A Clearwater man will not face charges after shooting and killing another man in a convenience store parking lot last Thursday, according to police.
The Pinellas County Sheriff's Office held a press conference Friday to announce that no charges will be held against Michael Drejka, who is white, because he is protected under Florida's controversial "stand your ground" law. According to authorities, Drejka said he feared for his life when he shot and killed Markeis McGlockton, who is black.
Drejka also has a permit to carry a concealed weapon.
Protesters gathered at the Circle A store Sunday to express disagreement with categorizing the incident under the self-defense law and disapproval of the way the police handled the case in general.
According to deputies, the victim's car was parked in a handicapped spot in front of the store Thursday. McGlockton entered the store with his son, one of three kids at the scene. Meanwhile, Drejka approached McGlockton's girlfriend, who was in the car at the time and said that Drejka began to yell at her for being illegally parked without a handicapped permit.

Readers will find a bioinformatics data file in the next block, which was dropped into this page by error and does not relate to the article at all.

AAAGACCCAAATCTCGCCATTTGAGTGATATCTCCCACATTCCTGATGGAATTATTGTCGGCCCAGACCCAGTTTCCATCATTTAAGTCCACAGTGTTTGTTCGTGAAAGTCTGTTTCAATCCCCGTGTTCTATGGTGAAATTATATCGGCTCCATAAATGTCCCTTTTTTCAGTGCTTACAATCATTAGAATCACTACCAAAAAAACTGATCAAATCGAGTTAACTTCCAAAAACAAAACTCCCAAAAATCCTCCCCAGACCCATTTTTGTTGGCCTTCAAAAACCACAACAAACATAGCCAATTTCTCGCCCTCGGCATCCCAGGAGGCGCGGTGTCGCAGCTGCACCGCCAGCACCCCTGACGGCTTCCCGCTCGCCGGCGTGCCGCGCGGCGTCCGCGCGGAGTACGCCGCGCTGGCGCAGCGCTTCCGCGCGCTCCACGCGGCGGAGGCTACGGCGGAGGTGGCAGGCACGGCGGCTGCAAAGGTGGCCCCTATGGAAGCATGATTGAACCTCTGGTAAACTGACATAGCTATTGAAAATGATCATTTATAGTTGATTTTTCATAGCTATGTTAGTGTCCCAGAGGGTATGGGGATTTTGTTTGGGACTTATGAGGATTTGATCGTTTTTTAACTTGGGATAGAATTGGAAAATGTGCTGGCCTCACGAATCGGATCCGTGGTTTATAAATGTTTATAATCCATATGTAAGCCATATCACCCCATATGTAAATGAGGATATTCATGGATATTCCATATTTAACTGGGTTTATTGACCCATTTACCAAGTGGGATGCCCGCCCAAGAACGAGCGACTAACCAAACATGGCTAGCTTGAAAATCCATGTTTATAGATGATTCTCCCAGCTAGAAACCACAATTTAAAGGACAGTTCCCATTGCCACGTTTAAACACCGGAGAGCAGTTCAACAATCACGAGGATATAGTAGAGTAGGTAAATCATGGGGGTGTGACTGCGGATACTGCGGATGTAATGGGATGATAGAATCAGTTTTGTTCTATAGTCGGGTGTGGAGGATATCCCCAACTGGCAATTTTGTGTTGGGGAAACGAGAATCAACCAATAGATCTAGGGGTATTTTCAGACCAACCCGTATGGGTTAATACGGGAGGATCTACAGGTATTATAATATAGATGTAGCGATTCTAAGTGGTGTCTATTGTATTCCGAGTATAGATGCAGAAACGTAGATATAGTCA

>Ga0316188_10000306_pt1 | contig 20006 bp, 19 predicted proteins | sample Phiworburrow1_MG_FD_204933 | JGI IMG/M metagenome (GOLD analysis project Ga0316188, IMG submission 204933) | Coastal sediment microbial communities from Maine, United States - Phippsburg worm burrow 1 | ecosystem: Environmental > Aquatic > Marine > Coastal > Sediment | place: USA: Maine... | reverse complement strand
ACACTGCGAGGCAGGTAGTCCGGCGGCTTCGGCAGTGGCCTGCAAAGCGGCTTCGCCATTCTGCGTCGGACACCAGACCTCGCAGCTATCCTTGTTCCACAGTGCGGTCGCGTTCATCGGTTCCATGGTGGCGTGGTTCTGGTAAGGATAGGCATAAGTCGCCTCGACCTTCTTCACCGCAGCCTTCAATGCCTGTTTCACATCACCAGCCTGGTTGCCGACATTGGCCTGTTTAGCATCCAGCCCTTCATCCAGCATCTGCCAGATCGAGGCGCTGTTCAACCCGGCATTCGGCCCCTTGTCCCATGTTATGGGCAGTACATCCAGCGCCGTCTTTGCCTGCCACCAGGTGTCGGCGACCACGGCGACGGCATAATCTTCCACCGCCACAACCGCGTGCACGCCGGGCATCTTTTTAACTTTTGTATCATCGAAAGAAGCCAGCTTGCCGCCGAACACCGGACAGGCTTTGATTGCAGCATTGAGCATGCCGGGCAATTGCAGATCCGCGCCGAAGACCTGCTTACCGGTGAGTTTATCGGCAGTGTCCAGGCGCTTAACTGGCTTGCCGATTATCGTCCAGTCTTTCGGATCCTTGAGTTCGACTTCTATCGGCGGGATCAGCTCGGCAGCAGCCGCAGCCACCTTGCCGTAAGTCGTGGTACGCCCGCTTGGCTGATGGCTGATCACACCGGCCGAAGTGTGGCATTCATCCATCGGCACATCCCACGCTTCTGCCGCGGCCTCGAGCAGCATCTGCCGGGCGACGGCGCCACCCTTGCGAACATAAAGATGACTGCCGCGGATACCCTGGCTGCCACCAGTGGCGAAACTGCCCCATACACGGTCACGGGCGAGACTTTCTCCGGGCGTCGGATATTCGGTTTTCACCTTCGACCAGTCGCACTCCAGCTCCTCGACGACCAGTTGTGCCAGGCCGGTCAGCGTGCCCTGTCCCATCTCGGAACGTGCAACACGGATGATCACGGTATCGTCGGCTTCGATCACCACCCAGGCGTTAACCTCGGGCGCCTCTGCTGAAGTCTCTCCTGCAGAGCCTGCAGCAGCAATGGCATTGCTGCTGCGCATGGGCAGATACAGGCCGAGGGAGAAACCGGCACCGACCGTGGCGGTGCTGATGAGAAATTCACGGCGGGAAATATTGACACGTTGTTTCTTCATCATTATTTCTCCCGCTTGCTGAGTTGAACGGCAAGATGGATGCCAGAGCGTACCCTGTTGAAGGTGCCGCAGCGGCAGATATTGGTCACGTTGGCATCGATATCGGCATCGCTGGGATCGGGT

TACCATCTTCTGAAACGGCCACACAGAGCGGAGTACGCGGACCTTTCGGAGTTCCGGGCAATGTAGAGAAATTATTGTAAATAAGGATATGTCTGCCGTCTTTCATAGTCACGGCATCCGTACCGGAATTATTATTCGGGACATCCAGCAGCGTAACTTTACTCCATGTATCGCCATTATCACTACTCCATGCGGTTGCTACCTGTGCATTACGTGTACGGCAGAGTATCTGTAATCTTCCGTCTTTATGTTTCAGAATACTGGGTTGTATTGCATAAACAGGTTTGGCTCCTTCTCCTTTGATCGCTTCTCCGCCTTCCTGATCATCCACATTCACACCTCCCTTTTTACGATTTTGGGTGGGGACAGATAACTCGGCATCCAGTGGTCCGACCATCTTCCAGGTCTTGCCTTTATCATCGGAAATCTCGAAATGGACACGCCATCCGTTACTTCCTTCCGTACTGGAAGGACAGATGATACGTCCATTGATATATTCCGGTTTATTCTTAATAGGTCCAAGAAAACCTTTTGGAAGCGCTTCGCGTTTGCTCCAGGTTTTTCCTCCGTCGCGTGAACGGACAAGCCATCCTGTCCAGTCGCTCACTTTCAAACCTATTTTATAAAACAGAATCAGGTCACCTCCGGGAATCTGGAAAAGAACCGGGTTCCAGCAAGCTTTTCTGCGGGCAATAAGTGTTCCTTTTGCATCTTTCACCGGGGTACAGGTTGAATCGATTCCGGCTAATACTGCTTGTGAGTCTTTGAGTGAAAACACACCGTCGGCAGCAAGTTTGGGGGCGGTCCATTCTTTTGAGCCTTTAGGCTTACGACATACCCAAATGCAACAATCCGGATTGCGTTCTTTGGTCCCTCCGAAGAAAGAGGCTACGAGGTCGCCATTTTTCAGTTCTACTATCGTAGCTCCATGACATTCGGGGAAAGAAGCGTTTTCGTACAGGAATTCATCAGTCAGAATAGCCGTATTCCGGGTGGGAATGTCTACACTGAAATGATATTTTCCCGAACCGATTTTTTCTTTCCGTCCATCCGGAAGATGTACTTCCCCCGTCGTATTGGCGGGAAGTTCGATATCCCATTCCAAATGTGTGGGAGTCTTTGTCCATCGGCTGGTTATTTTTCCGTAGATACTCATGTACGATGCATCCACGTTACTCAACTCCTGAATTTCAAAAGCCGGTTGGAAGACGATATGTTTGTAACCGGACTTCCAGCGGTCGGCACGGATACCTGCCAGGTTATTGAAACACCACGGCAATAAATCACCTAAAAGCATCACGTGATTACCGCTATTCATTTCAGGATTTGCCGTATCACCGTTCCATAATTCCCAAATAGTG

McGlockton, 28, is seen on surveillance footage walking out of the Circle A and pushing Drejka to the ground. Seconds later in the video, Drejka is seen pulling out his gun and firing a shot into McGlockton's chest, according to police. McGlockton then stumbled into the store and collapsed in front of his son.
"After being slammed to the ground, [Drejka] felt he was going to be further attacked," Pinellas County Sheriff Bob Gualtieri said Friday, according to USA Today
. "He had to shoot to defend himself. And those are the facts, and that's the law."
Florida's "stand your ground" law allows people to use deadly force when faced with fear for one's life, or "imminent death or great bodily harm." It has been at the center of many conversations surrounding violence and gun control, such as the shooting death of 17-year-old Trayvon Martin by George Zimmerman, who claimed self-defense and was acquitted of murder in 2012.
, a South Florida appeals court upheld the constitutionality of an amendment to the state's self-defense law. In Drejka's case, the final decision whether to pursue charges is in the hands of the state attorney's office.
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